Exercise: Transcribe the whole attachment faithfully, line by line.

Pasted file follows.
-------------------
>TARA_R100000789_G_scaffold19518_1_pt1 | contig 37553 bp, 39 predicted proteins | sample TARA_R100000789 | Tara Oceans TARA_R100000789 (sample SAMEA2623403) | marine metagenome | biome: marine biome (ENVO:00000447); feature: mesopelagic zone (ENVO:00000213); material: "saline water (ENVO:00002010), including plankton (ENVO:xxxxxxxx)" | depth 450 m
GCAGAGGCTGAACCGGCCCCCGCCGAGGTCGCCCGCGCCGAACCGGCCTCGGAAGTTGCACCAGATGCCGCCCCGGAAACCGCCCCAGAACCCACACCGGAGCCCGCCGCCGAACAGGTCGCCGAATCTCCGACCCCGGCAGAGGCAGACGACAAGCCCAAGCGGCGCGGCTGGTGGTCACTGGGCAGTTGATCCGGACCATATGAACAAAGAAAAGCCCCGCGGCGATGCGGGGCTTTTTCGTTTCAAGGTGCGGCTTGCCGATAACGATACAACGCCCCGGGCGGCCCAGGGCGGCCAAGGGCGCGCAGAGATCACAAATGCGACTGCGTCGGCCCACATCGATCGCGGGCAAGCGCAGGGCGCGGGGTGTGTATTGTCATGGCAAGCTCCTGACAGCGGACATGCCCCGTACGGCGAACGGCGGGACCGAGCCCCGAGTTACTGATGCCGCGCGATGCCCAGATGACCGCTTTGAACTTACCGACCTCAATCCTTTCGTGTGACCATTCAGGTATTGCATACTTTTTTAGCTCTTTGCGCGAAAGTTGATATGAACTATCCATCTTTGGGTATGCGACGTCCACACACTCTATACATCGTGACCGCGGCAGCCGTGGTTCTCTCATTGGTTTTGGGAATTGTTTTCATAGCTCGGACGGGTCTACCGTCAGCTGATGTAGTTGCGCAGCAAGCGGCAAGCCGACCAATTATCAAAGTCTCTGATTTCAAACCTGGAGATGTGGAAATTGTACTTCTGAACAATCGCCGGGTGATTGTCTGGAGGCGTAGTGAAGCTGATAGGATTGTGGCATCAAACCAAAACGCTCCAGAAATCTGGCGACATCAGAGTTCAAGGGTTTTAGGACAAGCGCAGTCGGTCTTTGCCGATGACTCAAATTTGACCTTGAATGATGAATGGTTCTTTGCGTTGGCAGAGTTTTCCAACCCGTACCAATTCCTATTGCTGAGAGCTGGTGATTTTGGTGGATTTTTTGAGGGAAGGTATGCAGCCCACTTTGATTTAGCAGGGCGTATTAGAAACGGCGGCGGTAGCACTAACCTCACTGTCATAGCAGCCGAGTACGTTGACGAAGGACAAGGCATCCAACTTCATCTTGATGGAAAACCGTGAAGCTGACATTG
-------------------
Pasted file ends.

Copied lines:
>TARA_R100000789_G_scaffold19518_1_pt1 | contig 37553 bp, 39 predicted proteins | sample TARA_R100000789 | Tara Oceans TARA_R100000789 (sample SAMEA2623403) | marine metagenome | biome: marine biome (ENVO:00000447); feature: mesopelagic zone (ENVO:00000213); material: "saline water (ENVO:00002010), including plankton (ENVO:xxxxxxxx)" | depth 450 m
GCAGAGGCTGAACCGGCCCCCGCCGAGGTCGCCCGCGCCGAACCGGCCTCGGAAGTTGCACCAGATGCCGCCCCGGAAACCGCCCCAGAACCCACACCGGAGCCCGCCGCCGAACAGGTCGCCGAATCTCCGACCCCGGCAGAGGCAGACGACAAGCCCAAGCGGCGCGGCTGGTGGTCACTGGGCAGTTGATCCGGACCATATGAACAAAGAAAAGCCCCGCGGCGATGCGGGGCTTTTTCGTTTCAAGGTGCGGCTTGCCGATAACGATACAACGCCCCGGGCGGCCCAGGGCGGCCAAGGGCGCGCAGAGATCACAAATGCGACTGCGTCGGCCCACATCGATCGCGGGCAAGCGCAGGGCGCGGGGTGTGTATTGTCATGGCAAGCTCCTGACAGCGGACATGCCCCGTACGGCGAACGGCGGGACCGAGCCCCGAGTTACTGATGCCGCGCGATGCCCAGATGACCGCTTTGAACTTACCGACCTCAATCCTTTCGTGTGACCATTCAGGTATTGCATACTTTTTTAGCTCTTTGCGCGAAAGTTGATATGAACTATCCATCTTTGGGTATGCGACGTCCACACACTCTATACATCGTGACCGCGGCAGCCGTGGTTCTCTCATTGGTTTTGGGAATTGTTTTCATAGCTCGGACGGGTCTACCGTCAGCTGATGTAGTTGCGCAGCAAGCGGCAAGCCGACCAATTATCAAAGTCTCTGATTTCAAACCTGGAGATGTGGAAATTGTACTTCTGAACAATCGCCGGGTGATTGTCTGGAGGCGTAGTGAAGCTGATAGGATTGTGGCATCAAACCAAAACGCTCCAGAAATCTGGCGACATCAGAGTTCAAGGGTTTTAGGACAAGCGCAGTCGGTCTTTGCCGATGACTCAAATTTGACCTTGAATGATGAATGGTTCTTTGCGTTGGCAGAGTTTTCCAACCCGTACCAATTCCTATTGCTGAGAGCTGGTGATTTTGGTGGATTTTTTGAGGGAAGGTATGCAGCCCACTTTGATTTAGCAGGGCGTATTAGAAACGGCGGCGGTAGCACTAACCTCACTGTCATAGCAGCCGAGTACGTTGACGAAGGACAAGGCATCCAACTTCATCTTGATGGAAAACCGTGAAGCTGACATTG